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Chambliss, Julian C., William Svitavsky, and Thomas Donaldson, eds. Ages of Heroes, Eras of Men: Superheroes and the american experience. Newcastle upon Tyne: Cambridge Scholars Publ. 2013. 
Added by: joachim (5/21/13, 10:42 AM)   Last edited by: joachim (4/14/18, 3:50 PM)
Resource type: Book
Language: en: English
ID no. (ISBN etc.): 1-44438-4803-4
BibTeX citation key: Chambliss2013
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Categories: General
Keywords: Canada, Collection of essays, Latin America, Superhero, USA
Creators: Chambliss, Donaldson, Svitavsky
Publisher: Cambridge Scholars Publ. (Newcastle upon Tyne)
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Ages of Heroes, Eras of Men explores the changing depiction of superheroes from the comic books of the 1930s to the cinematic present. In this anthology, scholars from a variety of disciplines—including history, cultural studies, Latin American studies, film studies, and English—examine the superhero’s cultural history in North America with attention to particular stories and to the historical contexts in which those narratives appeared. Enduring comic book characters from DC and Marvel Comics including Superman, Iron Man, Batman, Wonder Woman and Avengers are examined, along with lesser-known Canadian, Latino, and African-American superheroes. With a sweep of characters ranging from the Pulp Era to recent cinematic adaptations, and employing a variety of analytical frameworks, this collection offers new insights for scholars, students, and fans of the superhero genre.

Table of Contents

Acknowledgements (viii)
Introduction (1)

I. Defending the American Way: The Golden Age of Comics, American Identity, and the Search for Order
1. Julian C. Chambliss and William L. Svitavsky: The Origin of the Superhero: Culture, Race, and Identity in US Popular Culture, 1890–1940 (6)
2. Lance Eaton: A Superhero for the Times: Superman’s Fight against Oppression and Injustice in the 1930s (28)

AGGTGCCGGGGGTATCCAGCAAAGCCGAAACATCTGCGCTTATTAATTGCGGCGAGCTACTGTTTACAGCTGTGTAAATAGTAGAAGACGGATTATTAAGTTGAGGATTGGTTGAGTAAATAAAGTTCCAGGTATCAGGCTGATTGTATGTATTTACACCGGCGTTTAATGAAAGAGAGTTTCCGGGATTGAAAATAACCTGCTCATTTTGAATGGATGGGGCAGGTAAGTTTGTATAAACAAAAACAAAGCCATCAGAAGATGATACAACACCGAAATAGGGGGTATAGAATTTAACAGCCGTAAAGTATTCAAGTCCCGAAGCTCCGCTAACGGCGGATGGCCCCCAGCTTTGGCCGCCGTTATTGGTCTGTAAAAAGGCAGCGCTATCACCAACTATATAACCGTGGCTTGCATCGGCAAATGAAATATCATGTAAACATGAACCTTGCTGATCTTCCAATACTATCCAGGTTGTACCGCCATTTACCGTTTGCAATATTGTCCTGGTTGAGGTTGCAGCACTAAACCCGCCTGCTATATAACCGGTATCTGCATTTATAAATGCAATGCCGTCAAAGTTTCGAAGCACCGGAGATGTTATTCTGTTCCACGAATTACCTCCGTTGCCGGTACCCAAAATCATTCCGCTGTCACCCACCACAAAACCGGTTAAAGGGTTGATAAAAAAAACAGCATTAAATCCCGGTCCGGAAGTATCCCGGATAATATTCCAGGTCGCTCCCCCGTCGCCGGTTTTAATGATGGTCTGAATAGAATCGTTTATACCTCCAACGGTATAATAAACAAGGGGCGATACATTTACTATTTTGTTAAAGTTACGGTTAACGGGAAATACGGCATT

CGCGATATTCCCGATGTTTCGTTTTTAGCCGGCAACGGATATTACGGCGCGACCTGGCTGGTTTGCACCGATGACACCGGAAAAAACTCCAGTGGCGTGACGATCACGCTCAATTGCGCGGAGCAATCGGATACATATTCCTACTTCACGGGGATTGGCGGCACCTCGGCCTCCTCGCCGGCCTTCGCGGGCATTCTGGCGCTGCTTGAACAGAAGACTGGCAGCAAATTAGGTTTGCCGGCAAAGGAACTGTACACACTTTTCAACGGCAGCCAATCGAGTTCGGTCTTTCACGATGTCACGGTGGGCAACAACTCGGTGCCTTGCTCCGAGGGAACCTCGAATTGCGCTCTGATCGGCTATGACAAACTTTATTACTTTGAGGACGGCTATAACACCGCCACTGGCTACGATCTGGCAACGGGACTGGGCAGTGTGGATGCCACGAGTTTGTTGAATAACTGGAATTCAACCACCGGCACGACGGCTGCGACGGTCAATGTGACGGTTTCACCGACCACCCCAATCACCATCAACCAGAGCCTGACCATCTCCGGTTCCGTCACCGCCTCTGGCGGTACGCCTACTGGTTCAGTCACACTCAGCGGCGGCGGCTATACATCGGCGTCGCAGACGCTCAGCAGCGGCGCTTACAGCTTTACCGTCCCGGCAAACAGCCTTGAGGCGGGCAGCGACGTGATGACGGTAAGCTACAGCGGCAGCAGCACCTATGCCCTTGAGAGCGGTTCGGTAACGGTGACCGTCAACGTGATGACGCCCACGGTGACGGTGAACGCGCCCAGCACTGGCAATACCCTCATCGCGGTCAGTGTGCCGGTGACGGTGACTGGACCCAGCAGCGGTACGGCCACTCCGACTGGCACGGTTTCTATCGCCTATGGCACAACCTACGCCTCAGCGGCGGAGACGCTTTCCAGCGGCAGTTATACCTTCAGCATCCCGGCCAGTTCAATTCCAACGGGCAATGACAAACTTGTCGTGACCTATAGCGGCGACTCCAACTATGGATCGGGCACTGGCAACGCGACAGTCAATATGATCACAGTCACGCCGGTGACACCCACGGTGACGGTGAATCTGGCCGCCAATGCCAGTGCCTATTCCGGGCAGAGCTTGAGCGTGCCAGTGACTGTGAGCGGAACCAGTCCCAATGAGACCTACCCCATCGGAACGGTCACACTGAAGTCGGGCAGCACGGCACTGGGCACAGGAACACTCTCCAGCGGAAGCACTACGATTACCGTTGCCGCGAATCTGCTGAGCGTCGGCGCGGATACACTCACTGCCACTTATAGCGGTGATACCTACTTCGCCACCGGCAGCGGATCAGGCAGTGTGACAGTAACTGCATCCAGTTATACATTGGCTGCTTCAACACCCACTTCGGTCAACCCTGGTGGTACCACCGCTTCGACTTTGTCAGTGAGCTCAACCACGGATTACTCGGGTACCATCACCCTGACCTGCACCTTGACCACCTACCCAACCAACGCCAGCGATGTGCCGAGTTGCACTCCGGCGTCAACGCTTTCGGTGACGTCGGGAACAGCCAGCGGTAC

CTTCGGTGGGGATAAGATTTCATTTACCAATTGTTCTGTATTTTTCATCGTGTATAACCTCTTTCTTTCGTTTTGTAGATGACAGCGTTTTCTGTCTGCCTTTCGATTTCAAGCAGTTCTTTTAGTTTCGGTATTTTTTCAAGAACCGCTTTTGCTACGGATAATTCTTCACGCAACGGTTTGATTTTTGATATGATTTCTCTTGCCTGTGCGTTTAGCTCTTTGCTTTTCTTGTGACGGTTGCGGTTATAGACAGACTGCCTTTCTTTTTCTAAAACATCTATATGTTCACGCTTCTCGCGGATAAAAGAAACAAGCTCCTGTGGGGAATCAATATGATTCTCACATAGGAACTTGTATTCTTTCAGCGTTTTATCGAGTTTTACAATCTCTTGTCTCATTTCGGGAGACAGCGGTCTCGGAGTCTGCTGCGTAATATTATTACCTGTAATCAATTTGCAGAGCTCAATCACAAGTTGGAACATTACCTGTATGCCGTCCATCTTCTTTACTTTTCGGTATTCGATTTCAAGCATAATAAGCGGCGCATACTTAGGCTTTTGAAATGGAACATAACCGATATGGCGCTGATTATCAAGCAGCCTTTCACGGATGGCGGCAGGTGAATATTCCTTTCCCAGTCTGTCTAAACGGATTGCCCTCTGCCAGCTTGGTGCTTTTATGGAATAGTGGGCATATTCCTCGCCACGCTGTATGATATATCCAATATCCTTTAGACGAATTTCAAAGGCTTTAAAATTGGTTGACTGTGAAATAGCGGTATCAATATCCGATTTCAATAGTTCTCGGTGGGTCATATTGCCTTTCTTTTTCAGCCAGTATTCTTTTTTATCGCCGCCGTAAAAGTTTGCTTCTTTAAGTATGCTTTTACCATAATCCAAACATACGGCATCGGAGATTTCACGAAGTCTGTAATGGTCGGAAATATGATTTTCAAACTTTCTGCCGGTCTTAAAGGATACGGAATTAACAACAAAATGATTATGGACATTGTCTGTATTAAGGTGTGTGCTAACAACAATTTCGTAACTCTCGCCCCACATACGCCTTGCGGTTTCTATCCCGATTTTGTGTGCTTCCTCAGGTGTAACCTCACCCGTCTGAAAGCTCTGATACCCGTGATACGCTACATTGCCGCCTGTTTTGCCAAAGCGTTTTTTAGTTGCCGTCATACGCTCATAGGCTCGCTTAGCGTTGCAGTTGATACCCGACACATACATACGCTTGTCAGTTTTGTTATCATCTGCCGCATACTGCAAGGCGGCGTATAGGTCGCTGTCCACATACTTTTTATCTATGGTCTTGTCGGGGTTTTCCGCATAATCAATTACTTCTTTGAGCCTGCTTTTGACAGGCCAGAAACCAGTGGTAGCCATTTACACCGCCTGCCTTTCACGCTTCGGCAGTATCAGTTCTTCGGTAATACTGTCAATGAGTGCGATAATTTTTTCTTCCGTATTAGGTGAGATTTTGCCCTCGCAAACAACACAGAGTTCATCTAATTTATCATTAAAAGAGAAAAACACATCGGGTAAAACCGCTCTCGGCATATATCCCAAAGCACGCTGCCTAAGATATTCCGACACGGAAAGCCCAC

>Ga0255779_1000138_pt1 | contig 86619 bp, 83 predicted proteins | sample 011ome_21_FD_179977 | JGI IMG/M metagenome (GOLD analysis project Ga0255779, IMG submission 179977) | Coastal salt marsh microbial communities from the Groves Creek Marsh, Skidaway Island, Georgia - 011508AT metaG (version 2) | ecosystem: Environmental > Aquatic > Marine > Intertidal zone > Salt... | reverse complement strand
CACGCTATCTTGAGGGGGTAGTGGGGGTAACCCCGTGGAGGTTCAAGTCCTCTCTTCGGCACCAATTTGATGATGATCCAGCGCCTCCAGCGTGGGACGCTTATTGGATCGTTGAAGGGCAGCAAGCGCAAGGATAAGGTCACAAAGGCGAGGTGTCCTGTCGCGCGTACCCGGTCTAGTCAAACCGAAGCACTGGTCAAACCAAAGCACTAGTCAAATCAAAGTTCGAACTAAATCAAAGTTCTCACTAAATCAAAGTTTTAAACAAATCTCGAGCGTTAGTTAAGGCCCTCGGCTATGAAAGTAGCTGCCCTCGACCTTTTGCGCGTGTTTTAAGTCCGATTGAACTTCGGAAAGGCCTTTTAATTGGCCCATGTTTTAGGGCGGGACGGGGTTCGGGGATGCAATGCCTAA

3. Amanda Murphyao: Heroines in a Time of War: Nelvana of the Northern Lights and Wonder Woman as Symbols of the United States and Canada (40)
4. John Donovan: Cold War in Comics: Clobberin’ Commies and Promoting Nationalism in American Comics (55)
5. Michael Furlong: Gendered Power: Comics, Film, and Sexuality in the United States (92)

II. Crisis of Consensus: The Silver Age, Societal Upheaval, and New Definition of Heroism
6. Antonio S. Thompson: Nationalism and Power: Captain America, Governmental Policy, and the Problem of American Nationalism (106)
7. Thomas C. Donaldson and Shathley Q: “We Must Think Anew” (Superman Goes Boom): The Cultural Ascension of the Baby Boom Generation within the Superman Franchise (121)
8. Thomas C. Donaldson: Ineffectual Lass Among the Legions of Superheroes: The Marginalization and Domestication of Female Superheroes, 1955–1970 (139)
9. William L. Svitavsky: Race, Superheroes, and Identity: “Did You Know He Was Black?” (153)
10. Julian C. Chambliss: Upgrading the Cold War Framework: Iron Man, the Military Industrial Complex, and American Defense (163)

III. The Modern Age: Fall and Rise of the Hero
11. Michael Goebel: Rethinking the American Man: Clark Kent, Superman, and Consumer Masculinity (182)
12. Héctor Fernández L’Hoeste: Superhero for a New Age: Latino Identity in the US Comics Industry (196)
13. Claire Jenkins: Splitting the Nuclear Family?: The Superhero Family in The Incredibles and Sky High (214)
14. Michael J. Lecker: Superhero Fantasy in a Post-9/11 World: Marvel Comics and Army Recruitment (229)
15. Shawn O’Rourke: A Brief Historiography of the Age of Marginalization: The Superhero in the American Mind (241)

Contributors (249)
Index (253)

Added by: joachim  Last edited by: joachim
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